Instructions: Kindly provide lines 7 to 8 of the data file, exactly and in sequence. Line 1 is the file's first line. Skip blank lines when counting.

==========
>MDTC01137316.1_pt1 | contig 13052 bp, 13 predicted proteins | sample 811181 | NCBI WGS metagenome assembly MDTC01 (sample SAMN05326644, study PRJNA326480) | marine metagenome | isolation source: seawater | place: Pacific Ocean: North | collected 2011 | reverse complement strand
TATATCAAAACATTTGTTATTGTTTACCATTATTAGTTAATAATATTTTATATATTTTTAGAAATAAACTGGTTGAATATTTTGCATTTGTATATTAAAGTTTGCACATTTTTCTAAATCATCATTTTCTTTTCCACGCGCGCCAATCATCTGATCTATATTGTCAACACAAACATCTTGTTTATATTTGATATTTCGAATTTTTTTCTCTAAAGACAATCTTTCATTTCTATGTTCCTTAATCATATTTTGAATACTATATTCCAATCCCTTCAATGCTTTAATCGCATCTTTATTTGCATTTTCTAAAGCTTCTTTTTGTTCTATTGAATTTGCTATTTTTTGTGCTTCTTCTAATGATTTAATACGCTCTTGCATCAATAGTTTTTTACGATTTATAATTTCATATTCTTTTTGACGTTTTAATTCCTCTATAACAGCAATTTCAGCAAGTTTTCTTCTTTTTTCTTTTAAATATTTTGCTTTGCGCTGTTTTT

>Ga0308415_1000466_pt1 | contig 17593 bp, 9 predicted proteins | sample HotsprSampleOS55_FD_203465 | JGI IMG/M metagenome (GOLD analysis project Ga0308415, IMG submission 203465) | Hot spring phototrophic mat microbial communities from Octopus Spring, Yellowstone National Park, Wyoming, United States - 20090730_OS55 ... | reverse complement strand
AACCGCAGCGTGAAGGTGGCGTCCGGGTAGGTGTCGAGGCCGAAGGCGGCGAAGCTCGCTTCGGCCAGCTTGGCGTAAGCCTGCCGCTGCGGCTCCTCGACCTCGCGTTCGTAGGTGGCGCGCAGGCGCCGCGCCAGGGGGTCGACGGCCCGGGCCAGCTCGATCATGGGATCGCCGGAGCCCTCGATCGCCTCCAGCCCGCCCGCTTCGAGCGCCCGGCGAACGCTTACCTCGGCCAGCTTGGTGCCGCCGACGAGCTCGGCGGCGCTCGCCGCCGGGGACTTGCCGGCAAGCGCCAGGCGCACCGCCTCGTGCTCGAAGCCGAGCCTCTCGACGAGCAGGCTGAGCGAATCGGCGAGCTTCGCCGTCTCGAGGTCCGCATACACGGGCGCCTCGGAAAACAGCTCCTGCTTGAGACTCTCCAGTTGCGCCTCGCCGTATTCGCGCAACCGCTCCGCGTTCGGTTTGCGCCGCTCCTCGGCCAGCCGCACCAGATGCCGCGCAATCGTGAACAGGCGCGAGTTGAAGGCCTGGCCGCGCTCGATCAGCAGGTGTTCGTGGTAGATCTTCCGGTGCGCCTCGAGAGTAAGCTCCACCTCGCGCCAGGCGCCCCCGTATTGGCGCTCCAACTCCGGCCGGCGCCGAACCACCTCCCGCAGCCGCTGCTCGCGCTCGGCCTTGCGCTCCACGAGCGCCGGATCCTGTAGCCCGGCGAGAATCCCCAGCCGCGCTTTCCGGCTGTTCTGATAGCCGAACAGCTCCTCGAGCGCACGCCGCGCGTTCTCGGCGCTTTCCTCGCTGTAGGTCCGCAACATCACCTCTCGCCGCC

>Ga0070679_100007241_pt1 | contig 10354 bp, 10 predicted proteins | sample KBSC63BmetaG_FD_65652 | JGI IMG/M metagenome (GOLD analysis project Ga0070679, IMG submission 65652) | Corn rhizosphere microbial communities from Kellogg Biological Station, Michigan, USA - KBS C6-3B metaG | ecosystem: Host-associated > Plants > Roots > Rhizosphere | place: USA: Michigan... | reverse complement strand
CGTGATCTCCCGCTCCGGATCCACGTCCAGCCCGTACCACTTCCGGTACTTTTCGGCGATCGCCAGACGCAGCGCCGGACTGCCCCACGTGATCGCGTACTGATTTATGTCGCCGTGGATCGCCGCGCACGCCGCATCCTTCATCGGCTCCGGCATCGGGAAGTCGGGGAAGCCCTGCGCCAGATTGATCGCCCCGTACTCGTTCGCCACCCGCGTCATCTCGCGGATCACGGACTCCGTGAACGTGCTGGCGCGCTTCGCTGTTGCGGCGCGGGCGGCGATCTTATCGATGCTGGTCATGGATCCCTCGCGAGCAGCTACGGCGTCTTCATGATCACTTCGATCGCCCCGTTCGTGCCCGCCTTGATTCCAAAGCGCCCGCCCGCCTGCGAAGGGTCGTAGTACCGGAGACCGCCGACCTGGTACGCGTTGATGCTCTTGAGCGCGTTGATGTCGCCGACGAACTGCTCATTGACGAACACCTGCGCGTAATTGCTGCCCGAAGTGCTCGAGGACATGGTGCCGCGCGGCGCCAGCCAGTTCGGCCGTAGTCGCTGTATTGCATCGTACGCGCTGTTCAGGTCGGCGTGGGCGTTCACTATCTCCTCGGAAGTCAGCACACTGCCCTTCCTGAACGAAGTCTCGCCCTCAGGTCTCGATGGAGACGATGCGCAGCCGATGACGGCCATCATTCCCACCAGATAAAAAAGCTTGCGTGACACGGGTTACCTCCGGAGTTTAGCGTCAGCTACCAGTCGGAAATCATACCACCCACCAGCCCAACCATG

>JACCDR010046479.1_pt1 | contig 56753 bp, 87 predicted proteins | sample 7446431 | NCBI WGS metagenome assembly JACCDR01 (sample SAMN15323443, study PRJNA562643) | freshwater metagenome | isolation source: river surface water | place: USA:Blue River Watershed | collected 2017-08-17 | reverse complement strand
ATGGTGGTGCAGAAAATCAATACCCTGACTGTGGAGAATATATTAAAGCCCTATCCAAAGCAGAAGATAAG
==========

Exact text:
>JACCDR010046479.1_pt1 | contig 56753 bp, 87 predicted proteins | sample 7446431 | NCBI WGS metagenome assembly JACCDR01 (sample SAMN15323443, study PRJNA562643) | freshwater metagenome | isolation source: river surface water | place: USA:Blue River Watershed | collected 2017-08-17 | reverse complement strand
ATGGTGGTGCAGAAAATCAATACCCTGACTGTGGAGAATATATTAAAGCCCTATCCAAAGCAGAAGATAAG